In this paper we describe BioLert II, an ultraviolet laser induced fluorescence (LIF) biological agent monitor for
detecting low concentrations of pathogens amid the ambient aerosol. BioLert II measures the fluorescence intensity and
size of individual particles, and computes the Degree of Threat (DoT), an indicator of the likelihood that a particular
threat material has appeared amid the recently sampled aerosol background. Performance is quantified using Receiver
Operating Characteristic (ROC) curves, which plot the relationship among threat concentration, probability of detection,
and false alert rate. We present BioLert II ROC curves for the detection of several simulated biological agents in an
environment of interest.
Portable fiber-optic Raman systems are being used to analyze chemical agents and other toxic chemicals in sealed glass containers. These containers include ampoules and bottles that are contents of chemical agent identification sets (CAIS) developed for use in training military personnel in chemical agent identification, safe handling, and decontamination. Real-time nonintrusive analysis of these sets is required so that the items containing chemical agents can be identified for proper disposal. This paper details the laboratory measurement of Raman spectra of chemical agents, Raman scattering cross sections of chemical agents, and the analysis of CAIS items in the field.
Imaging methodologies present some of the most exciting new frontiers in the biological and medical sciences. Raman spectroscopic imaging combines the power of chemical imaging with the spatial resolution for translating microscopic spectroscopic information into statements relevant to biological and medical function. Imaging results will be presented using mapping, dielectric filters, and liquid- crystalline tunable filters at different excitation wavelengths for selectively determining the spatial distribution of biomaterials in a variety of biological systems.
The importance of techniques to sense and monitor the environment are becoming increasingly more important with the intensifying presence of groundwater and soil contaminations. Our research and development effort is aimed at producing a commercial, low cost, field portable instrument for the field screening/in situ monitoring of contamination from organic solvents based on the principle of combining spectroscopic, electrochemical, and fiber optic techniques. Some of the advantages of this technique for monitoring a contamination site are cost, small size of sampling probe, real-time analysis, the capability of sensing in adverse environments, and the ability of using a central detection facility. The technique has an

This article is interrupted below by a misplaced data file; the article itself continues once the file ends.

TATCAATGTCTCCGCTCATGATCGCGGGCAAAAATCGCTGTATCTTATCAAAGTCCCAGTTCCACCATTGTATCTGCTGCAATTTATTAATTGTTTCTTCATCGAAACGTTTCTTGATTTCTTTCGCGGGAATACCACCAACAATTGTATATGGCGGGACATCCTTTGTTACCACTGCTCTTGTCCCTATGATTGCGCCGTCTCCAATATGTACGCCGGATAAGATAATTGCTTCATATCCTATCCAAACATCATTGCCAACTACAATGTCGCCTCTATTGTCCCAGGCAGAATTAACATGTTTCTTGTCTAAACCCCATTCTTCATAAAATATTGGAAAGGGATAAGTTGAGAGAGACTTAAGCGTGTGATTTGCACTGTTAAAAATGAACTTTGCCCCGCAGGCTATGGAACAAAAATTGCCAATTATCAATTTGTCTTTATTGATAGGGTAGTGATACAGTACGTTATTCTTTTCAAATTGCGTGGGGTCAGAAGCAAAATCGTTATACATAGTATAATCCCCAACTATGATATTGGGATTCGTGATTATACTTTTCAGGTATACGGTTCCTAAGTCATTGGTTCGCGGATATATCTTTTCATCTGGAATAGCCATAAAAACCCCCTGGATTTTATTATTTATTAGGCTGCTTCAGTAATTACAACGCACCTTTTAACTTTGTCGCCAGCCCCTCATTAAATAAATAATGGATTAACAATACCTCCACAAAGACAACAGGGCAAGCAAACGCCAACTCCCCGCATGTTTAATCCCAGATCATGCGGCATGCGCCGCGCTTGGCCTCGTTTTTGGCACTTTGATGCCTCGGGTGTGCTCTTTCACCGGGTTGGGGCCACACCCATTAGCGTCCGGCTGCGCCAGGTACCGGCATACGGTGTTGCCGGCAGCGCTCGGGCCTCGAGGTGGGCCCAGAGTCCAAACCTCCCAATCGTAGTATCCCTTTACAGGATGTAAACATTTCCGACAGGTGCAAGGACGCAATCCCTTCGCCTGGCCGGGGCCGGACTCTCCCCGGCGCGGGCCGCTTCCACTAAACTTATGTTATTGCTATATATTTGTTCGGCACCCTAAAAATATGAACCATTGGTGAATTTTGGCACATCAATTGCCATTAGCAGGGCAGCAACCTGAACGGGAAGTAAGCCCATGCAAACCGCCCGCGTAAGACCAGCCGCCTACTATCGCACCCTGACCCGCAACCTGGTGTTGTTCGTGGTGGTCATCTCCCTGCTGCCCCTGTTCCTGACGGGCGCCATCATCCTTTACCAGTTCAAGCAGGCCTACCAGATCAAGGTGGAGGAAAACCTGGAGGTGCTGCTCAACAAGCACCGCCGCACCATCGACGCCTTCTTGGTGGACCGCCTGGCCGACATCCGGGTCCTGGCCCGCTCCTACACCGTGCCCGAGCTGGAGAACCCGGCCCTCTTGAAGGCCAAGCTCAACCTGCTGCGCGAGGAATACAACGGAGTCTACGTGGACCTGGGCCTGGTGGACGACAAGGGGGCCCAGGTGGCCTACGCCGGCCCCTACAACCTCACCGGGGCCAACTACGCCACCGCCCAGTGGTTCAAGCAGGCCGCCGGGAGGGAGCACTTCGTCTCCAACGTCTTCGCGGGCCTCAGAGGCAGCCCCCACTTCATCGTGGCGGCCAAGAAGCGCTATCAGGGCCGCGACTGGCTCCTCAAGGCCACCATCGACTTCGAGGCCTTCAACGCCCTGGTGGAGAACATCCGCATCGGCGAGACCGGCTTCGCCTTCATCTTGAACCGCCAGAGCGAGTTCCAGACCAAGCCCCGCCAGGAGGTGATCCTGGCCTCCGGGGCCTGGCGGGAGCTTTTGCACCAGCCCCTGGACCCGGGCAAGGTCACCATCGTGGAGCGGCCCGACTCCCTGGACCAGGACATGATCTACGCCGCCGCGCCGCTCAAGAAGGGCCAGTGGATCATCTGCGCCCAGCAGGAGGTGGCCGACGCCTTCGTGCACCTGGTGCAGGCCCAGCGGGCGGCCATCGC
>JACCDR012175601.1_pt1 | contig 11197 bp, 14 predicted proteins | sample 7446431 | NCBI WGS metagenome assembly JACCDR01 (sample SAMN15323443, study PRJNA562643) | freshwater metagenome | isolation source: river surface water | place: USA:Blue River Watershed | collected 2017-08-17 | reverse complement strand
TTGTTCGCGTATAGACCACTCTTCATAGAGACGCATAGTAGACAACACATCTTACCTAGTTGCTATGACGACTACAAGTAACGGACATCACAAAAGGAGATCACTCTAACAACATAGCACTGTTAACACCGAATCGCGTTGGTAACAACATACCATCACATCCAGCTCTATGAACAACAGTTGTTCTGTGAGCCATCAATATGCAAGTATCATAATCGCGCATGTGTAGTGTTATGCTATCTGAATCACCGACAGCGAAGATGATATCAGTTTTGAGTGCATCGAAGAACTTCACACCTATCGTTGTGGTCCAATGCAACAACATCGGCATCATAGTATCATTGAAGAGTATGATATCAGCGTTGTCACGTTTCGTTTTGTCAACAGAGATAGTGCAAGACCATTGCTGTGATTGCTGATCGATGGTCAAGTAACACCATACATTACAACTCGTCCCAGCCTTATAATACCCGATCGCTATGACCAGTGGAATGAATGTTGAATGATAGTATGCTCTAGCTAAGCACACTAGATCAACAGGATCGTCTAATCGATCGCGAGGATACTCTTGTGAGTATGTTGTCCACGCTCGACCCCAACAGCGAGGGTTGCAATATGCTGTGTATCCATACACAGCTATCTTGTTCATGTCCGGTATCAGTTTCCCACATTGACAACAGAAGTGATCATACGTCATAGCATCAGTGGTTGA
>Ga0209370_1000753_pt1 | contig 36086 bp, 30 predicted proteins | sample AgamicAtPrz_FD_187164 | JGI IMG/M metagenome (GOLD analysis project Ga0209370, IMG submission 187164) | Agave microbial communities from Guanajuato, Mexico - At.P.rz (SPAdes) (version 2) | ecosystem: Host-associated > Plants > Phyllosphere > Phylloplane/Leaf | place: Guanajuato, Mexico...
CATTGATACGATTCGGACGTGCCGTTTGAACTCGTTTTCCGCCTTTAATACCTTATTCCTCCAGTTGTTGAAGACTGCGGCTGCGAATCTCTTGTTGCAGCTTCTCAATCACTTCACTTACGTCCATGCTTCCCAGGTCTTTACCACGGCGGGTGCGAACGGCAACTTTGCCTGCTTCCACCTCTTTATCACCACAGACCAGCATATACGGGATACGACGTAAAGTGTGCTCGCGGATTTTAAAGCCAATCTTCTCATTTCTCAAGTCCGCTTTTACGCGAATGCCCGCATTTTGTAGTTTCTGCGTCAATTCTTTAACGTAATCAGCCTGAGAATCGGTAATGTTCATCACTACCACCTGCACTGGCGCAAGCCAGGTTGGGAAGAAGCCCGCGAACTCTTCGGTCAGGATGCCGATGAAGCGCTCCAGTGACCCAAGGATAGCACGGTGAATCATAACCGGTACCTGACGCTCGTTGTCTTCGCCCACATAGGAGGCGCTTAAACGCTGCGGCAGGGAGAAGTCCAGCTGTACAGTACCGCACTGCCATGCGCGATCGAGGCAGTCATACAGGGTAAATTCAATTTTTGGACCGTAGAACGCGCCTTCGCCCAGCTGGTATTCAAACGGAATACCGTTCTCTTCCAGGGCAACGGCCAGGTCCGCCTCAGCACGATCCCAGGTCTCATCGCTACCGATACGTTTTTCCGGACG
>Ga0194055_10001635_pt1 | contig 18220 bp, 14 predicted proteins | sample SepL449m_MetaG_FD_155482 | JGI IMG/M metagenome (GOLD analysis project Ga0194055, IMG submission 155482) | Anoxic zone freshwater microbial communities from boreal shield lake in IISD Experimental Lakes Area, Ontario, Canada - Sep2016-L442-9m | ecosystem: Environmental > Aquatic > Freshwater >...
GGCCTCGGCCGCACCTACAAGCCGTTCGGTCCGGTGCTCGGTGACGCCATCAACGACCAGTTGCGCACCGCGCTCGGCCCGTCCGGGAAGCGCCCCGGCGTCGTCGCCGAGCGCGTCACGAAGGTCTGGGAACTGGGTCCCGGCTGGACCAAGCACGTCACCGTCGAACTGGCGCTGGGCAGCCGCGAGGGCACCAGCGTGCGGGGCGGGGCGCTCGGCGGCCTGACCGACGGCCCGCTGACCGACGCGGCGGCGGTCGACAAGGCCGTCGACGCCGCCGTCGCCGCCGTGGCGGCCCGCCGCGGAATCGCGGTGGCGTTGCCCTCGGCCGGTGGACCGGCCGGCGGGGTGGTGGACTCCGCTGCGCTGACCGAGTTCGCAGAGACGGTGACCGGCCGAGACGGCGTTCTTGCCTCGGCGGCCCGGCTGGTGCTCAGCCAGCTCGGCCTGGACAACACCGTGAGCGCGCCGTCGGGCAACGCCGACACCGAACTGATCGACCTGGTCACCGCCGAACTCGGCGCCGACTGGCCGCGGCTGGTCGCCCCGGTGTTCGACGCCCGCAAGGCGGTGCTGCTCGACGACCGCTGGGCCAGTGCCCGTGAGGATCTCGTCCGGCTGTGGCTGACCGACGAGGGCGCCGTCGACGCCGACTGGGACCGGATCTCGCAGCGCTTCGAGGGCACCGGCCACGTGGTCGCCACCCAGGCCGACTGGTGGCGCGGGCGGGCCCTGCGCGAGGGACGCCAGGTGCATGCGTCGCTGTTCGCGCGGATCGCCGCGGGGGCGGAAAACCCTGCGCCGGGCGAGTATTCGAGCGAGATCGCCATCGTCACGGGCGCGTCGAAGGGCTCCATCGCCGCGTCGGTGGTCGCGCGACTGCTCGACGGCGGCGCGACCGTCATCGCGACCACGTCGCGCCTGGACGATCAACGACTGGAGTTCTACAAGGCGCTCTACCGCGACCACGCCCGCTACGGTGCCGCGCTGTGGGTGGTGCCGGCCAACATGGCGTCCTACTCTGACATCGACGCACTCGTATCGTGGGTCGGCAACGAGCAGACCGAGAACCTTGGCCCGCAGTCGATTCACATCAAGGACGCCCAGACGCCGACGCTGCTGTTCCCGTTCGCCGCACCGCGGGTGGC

advantage over current integrating fiber optic chemical sensing methods in that the sensing only takes place when the electrochemical device is turned on. This should enable long-term monitoring of a site to be accomplished with only one probe/instrument system.
Raman spectroscopy is a powerful noninvasive tool for elucidating chemical structure. Like infrared spectroscopy, it has many potential practical applications, such as process monitoring, environmental sensing, clinical analysis, forensic identification, and as a detector for use with analytical instruments. Until recently, however, Raman has been considered mainly in the context of basic research. The present generation of high performance Raman instruments tend to be large, complex and expensive, and thus have been of primary interest only to specialists in the field. This paper will discuss the development of a compact Raman spectrometer system consisting of a diode laser, fiber optics of excitation and collection, and a compact spectrograph with charge coupled device (CCD) detection.
This paper will evaluate the potential applications of SERS for bio- and biomedical sensing. The emphasis
willbe on technologies which will allow the development ofcost effective SERS instrumentation. Potential
techniques which can be adapted to fiber optic based sensing will also be discussed.